The film has an unusual backstory. It was produced, financed and self-distributed by a pacifist anti- Communist religious group (some called it a cult) known as Moral Re-Armament that was based in Mackinac Island, Michigan and which believed that people needed to be armed not with guns, but with a  "new moral outlook"

And the film was directed by three directors, Rickard (that's the way it's spelled) Tegstrom (who was a cinematographer, including one film Freedom, which was made in Nigeria in the late 50's and written by Nigerian screenwriers), Harold Schuster who had directed a few features before Experience including a Tarzan movie and some TV episodes and Marion Clayton Anderson who was an actress who appeared in a few Hollywood movies, but also acted in several plays produced by Moral Re-Armament.

The lead actress, Murial Smith, played the original Carmen Jones on Broadway in the early 40's (long before Dorothy Dandridge in the 1954 film version) and did some voiceover singing work for movies where her voice was dubbed in for actresses in musical numbers. Experience was one of only three movies she actually appeared in and her only major role of substance.

Other than that the film is a complete mystery  That is, except for this other still from the film which is captioned: "Communist agents plotting to destroy an American Negro university by subverting top students"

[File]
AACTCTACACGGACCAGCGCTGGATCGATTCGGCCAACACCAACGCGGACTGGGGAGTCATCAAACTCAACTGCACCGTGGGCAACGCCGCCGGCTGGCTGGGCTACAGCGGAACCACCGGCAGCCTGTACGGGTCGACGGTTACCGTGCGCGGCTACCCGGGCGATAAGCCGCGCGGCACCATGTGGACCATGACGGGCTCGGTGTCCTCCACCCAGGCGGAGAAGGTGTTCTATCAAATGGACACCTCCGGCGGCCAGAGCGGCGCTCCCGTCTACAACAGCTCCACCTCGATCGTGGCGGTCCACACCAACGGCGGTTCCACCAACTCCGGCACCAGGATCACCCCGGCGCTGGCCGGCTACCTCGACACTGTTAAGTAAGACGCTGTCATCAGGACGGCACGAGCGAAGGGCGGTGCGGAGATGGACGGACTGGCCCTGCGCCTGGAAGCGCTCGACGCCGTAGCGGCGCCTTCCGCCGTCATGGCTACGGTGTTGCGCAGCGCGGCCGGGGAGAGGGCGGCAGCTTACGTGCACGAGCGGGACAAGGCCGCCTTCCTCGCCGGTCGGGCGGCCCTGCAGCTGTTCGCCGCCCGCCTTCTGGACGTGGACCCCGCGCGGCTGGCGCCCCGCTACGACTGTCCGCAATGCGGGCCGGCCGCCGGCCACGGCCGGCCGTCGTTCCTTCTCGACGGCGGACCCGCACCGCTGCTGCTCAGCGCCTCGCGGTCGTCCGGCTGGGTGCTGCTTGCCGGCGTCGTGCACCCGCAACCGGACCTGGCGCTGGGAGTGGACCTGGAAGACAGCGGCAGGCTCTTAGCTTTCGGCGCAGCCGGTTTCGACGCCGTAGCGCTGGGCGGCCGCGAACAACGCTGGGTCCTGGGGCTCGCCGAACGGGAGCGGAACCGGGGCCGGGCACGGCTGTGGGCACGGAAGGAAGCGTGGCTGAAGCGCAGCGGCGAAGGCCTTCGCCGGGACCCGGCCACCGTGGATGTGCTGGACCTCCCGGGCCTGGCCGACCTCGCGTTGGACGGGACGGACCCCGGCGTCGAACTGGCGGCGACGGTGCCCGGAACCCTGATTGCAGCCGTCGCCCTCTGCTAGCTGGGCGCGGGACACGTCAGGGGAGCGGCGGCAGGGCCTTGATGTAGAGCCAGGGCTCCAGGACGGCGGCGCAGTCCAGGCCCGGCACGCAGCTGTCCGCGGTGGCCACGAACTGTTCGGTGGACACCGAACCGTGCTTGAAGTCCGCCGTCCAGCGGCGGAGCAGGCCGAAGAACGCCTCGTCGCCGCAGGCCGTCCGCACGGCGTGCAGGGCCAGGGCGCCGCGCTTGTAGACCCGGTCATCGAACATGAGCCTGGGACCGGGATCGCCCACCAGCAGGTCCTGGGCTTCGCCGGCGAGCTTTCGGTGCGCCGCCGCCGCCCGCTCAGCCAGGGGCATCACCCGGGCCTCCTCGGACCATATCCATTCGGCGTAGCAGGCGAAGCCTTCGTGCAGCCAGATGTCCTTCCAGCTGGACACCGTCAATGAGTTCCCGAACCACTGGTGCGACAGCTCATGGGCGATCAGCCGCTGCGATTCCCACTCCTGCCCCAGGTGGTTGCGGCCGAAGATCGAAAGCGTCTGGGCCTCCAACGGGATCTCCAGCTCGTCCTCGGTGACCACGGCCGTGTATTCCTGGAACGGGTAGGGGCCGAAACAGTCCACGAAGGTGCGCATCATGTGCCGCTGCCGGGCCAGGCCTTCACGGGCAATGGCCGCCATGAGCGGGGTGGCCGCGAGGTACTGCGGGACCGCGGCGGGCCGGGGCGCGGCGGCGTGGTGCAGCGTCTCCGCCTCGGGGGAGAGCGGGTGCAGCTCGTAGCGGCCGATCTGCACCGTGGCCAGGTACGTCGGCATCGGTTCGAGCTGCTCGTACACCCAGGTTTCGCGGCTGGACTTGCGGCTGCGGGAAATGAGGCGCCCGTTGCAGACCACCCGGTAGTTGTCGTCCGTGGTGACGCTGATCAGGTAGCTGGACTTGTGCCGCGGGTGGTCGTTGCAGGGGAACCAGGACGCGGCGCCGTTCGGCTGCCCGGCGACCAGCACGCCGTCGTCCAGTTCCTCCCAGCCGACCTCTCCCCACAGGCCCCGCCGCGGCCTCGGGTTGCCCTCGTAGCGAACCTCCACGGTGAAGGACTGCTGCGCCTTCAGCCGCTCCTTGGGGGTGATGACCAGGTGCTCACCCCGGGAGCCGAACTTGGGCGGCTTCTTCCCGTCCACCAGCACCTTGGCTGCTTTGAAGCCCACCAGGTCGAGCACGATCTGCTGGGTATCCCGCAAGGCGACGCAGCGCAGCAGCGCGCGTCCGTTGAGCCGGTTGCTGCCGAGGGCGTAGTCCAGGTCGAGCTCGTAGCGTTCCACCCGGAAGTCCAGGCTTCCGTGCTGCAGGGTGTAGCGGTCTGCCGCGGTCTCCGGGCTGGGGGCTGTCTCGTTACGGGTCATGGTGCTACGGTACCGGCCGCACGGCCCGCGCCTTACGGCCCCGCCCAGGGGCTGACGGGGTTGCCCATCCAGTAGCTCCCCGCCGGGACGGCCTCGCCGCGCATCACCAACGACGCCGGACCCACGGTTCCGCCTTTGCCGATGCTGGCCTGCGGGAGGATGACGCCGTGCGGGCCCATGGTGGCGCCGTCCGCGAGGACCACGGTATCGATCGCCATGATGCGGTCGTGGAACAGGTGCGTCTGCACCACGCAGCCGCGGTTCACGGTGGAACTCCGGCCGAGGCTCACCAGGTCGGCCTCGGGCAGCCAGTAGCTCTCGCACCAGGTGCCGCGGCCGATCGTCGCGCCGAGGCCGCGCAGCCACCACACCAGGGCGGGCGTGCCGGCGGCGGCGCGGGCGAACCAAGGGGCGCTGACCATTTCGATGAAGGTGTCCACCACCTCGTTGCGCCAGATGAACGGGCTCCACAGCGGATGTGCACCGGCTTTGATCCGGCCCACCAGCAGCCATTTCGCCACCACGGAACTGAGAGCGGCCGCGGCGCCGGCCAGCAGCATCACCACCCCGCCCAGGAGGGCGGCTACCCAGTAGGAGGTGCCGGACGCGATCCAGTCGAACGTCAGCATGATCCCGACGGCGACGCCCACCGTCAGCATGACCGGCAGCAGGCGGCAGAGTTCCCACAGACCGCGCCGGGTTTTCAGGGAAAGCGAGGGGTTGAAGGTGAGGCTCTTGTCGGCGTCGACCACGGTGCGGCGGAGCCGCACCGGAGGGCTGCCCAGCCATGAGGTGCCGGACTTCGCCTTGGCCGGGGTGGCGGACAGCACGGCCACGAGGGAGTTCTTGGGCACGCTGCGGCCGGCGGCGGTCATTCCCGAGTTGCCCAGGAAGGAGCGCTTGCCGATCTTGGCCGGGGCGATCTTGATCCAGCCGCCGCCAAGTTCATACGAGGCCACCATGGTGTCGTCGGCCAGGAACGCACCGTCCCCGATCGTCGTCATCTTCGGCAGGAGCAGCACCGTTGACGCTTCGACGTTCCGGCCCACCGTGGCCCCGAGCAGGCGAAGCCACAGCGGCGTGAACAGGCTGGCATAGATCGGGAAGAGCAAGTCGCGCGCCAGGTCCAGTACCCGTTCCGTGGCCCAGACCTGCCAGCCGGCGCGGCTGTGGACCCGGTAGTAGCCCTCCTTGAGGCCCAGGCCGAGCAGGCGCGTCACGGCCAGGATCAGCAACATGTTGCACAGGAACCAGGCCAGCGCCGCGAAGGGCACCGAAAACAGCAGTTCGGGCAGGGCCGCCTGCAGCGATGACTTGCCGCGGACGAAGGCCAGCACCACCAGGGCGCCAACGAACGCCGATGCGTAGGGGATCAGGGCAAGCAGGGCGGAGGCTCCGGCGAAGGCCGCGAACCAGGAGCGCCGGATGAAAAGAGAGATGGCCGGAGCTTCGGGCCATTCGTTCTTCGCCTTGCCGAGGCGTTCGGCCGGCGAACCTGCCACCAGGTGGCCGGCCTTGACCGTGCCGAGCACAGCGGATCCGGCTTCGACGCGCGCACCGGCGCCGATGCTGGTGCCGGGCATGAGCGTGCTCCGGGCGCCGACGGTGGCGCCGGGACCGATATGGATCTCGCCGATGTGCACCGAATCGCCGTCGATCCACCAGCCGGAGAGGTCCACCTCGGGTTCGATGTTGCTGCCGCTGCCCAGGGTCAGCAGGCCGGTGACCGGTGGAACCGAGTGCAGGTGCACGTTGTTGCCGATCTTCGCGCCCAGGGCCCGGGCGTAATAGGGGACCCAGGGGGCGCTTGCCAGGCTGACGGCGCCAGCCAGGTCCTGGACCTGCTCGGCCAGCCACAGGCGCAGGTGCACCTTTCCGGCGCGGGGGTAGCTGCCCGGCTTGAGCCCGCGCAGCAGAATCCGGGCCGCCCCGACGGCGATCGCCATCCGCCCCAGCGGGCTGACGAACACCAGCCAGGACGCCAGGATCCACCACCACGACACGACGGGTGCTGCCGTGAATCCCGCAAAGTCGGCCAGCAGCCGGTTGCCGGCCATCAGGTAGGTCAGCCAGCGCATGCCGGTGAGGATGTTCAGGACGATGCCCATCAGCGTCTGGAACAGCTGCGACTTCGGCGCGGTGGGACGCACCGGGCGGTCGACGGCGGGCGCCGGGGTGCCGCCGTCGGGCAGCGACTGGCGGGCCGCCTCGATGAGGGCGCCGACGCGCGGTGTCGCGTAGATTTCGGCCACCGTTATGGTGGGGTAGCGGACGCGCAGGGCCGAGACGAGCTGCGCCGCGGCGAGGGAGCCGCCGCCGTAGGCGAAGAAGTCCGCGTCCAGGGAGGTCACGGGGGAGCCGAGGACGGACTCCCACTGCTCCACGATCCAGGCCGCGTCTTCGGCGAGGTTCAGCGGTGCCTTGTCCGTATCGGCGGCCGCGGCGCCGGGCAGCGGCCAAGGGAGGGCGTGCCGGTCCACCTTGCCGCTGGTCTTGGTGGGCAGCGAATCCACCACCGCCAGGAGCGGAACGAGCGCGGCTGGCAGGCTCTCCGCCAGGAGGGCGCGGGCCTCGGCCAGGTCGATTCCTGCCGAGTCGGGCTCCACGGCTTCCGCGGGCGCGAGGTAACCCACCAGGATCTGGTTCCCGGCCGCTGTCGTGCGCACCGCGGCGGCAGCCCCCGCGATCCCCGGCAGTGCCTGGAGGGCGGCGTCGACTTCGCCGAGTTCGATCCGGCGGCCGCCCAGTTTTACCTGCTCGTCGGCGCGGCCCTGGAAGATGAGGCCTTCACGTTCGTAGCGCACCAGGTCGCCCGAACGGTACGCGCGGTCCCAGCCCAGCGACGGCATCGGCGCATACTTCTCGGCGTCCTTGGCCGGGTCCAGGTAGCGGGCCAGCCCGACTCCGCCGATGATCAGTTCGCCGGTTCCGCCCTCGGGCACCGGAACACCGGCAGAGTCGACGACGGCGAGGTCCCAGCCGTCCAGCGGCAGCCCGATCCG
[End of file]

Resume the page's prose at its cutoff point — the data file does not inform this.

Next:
If that doesn't make you at least a tiny bit curious to see this film, then I don't know what will. But it definitely makes one wonder how many other black films were made that are now lost and forgotten, never seen again since their, no doubt, very limited theatrical release. I can think of some just from the 1970's alone. They're now faded prints in some warehouse or basement slowly rotting away. That is if there a print of them that still exists. Some of them could be real gems hoping to be one day discovered once again

And for the record, The N.Y. Times gave The Crowning Experience a favorable review.

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  • tolly devlin | March 8, 2014 10:46 AMReply

    I never saw this movie but I remember the souvenir book from it because my grandmother & aunt went to see it when it played in NY (they had souvenir books from most of the big road show films that played in that era like Ben-Hur & Lawrence Of Arabia). I have been trying to find some info about this film for years. I had always thought Claudia McTeer played the title character & wondered why it was not listed in her filmography. Thanks for bringing forth this info.